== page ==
4. Pick websites to block and install a blocker app

One of the biggest allures of social media and news is that it serves as a welcomed break when we are trying to accomplish something difficult. If I am working through a hard problem, or trying to write something mentally intensive, I feel the subconscious pull to just type in a news site and start reading. It’s easier than actually accomplishing the difficult task I was trying to complete. Needless to say, that behavior is a recipe for lacking focus. So, I built another simple Chrome Extension that blocks specific websites (it just replaces all of the content with a big message on the screen that reminds me to get back to focusing). Occasionally, I’ll cheat and turn off the Chrome Extension to read an article or visit Instagram, but that takes several clicks and forces me to think “is that actually a good use of my time?”

5. Close out of email during meetings

Have you ever been in a meeting, glanced at your phone or inbox, saw a stressful email, and then from that point forward you are just thinking about the contents of that email and no longer present in the meeting? It happens all of the time, and the antidote is straightforward: close out of your email inbox during meetings (and remove email notifications from your phone). I try to keep my inbox tabs closed and only open them when I am actually in the mode of responding to email, rather than obsessively checking or responding instantly.

6. Replace news apps with books

Last year, I was in a habit of reading multiple news apps every night before I went to bed. It was perhaps the worst way to prepare for a good night’s sleep. Much of those news articles weren’t teaching me anything I urgently needed to know… it was just an automatic consumption of new information. So I took a stand, deleted the news apps and shifted to books. As of May, I’ve read 30 books so far in 2021. With books, I get to choose exactly what I want to learn about. I get to go much deeper into a topic and I’m not bombarded with salacious headlines that are fun to click but aren’t healthy or necessary to read.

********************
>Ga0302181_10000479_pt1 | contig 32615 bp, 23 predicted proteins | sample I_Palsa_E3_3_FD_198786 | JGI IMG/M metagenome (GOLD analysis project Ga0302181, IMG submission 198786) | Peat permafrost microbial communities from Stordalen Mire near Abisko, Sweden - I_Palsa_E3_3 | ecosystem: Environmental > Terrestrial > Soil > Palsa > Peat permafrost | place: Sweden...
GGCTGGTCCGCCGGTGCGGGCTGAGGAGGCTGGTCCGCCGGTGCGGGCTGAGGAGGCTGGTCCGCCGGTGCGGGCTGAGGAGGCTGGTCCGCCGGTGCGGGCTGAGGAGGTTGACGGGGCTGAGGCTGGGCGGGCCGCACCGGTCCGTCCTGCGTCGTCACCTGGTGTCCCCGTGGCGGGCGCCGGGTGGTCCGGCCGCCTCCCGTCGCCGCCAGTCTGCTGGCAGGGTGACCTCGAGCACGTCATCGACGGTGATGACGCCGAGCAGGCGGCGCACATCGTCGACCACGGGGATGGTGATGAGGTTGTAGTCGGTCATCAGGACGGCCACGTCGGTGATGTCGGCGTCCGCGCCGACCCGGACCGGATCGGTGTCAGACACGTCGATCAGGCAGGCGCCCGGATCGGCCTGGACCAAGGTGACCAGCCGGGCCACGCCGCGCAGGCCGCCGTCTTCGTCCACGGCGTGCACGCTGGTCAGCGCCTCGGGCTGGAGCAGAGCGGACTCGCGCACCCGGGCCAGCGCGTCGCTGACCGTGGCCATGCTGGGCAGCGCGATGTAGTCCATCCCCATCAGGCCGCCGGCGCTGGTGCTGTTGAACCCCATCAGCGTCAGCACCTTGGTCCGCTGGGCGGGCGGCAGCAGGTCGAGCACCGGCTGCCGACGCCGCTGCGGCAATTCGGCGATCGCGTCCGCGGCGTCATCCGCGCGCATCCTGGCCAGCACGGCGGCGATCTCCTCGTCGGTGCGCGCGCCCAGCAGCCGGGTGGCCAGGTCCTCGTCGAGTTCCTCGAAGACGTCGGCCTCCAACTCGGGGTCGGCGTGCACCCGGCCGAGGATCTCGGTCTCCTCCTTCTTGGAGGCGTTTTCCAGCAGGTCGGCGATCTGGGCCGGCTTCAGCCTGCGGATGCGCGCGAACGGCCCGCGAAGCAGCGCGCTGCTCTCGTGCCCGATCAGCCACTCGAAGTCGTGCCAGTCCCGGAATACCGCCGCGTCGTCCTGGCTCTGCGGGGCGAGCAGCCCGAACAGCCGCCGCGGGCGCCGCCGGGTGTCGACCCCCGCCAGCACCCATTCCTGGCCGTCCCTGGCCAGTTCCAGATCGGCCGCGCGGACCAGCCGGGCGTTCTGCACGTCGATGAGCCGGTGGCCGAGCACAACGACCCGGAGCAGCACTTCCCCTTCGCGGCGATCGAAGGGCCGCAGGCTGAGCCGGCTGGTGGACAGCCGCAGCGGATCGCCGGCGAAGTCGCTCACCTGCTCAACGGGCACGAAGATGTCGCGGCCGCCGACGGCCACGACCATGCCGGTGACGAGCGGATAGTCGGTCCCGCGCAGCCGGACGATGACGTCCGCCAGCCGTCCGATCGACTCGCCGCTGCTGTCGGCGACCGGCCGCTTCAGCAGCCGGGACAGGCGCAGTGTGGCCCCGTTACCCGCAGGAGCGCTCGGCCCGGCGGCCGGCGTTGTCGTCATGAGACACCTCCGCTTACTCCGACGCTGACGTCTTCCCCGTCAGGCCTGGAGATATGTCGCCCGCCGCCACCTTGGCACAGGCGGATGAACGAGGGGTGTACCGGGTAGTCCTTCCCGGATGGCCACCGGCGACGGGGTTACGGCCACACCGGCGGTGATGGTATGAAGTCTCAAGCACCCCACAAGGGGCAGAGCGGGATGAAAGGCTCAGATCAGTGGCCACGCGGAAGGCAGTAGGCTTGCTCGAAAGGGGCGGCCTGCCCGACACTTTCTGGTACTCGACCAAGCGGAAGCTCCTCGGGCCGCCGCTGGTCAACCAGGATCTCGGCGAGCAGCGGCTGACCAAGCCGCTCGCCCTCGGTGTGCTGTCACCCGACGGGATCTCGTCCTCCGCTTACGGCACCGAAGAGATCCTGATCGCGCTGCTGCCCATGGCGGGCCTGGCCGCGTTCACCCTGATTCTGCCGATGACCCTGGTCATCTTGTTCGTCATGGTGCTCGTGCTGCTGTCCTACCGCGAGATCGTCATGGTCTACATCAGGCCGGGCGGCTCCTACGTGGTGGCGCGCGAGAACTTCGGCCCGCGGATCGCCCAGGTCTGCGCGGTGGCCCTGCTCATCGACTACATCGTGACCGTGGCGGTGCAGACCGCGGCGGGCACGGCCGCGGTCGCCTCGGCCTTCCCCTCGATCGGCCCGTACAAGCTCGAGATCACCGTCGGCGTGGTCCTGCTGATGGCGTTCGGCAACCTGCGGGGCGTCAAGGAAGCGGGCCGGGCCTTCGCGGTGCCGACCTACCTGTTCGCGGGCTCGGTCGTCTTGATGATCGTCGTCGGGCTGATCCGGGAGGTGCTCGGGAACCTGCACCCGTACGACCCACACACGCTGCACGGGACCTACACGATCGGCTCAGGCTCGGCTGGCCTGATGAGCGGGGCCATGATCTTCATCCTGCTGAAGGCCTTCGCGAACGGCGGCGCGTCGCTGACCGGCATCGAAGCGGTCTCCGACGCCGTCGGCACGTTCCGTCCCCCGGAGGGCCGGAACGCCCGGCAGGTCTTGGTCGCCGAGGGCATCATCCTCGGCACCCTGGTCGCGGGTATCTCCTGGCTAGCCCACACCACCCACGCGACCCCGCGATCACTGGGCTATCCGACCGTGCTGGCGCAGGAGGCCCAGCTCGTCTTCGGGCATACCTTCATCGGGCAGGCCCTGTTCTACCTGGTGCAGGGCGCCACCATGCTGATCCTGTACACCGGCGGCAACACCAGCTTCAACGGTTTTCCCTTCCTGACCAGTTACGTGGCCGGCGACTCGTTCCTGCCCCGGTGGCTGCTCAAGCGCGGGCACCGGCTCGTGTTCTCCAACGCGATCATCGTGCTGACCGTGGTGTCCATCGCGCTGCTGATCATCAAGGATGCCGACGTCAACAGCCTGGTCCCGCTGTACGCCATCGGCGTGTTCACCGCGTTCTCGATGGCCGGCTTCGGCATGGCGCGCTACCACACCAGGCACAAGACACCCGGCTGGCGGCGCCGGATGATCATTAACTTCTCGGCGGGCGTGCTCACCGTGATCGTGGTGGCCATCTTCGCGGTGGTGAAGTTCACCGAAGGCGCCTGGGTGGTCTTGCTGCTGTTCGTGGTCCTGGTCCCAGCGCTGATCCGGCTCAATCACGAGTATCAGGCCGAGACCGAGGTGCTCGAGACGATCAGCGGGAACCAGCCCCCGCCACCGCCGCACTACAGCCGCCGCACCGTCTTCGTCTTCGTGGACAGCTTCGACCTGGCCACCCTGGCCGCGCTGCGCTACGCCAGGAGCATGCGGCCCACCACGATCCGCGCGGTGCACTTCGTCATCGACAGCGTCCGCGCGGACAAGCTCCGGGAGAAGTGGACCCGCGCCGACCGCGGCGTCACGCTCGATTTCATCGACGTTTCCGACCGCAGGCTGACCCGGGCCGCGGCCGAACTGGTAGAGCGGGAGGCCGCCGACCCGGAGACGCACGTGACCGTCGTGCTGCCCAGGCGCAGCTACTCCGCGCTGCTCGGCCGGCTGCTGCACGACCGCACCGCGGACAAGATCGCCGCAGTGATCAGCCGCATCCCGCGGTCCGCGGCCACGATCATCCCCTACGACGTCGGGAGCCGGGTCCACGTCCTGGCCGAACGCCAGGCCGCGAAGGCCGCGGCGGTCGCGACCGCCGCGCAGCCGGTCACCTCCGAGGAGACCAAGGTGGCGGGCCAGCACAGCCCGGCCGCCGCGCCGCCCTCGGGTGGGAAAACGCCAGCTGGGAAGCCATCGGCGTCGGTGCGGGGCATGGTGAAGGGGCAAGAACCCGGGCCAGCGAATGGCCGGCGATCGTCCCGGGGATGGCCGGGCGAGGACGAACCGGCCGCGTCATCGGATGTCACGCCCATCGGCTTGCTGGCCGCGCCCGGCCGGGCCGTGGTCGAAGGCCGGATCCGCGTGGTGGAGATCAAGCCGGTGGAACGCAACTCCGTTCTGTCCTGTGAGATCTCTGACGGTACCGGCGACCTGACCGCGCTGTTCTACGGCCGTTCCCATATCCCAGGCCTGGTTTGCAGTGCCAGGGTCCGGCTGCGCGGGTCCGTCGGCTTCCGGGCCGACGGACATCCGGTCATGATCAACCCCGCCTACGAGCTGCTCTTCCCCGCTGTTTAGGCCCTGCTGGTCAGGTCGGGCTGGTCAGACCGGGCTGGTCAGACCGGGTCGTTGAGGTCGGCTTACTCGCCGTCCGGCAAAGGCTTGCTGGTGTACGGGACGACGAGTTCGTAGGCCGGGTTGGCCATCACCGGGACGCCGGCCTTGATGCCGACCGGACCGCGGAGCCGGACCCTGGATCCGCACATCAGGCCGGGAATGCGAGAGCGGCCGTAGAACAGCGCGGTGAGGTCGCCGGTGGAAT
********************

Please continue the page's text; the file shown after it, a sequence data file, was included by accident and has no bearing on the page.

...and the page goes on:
7. Pick specific articles that are most relevant

When you do read articles, be selective. That means saying no to perhaps 9 out of 10 articles that come your way, and instead focusing on just the most impactful ones. For example, I’ve found that FirstRound’s Review tends to have exceptional content, so I make time to read it.

8. Unsubscribe from most email newsletters

Finally, consider opting out of most email newsletters that are curating and choosing for you what information to consume. There are certainly some exceptions: I like James Clear’s weekly email and my friend Scott Morrow’s comprehensive weekly newsletter. Choose the ones that are best for you, and don’t be afraid to respectfully unsubscribe from the noise.

Bottom Line

When you give yourself the power to determine what information you are going to consume, it becomes a lot easier to focus on what you care about, and tune out the noise that tends to add negative value. I recognize that the tactics shared here will work differently for each of us (e.g. if you are in sales, closing out of your email is likely not advisable). Consider adding your own ideas in addition to this list to tame information overload in your life.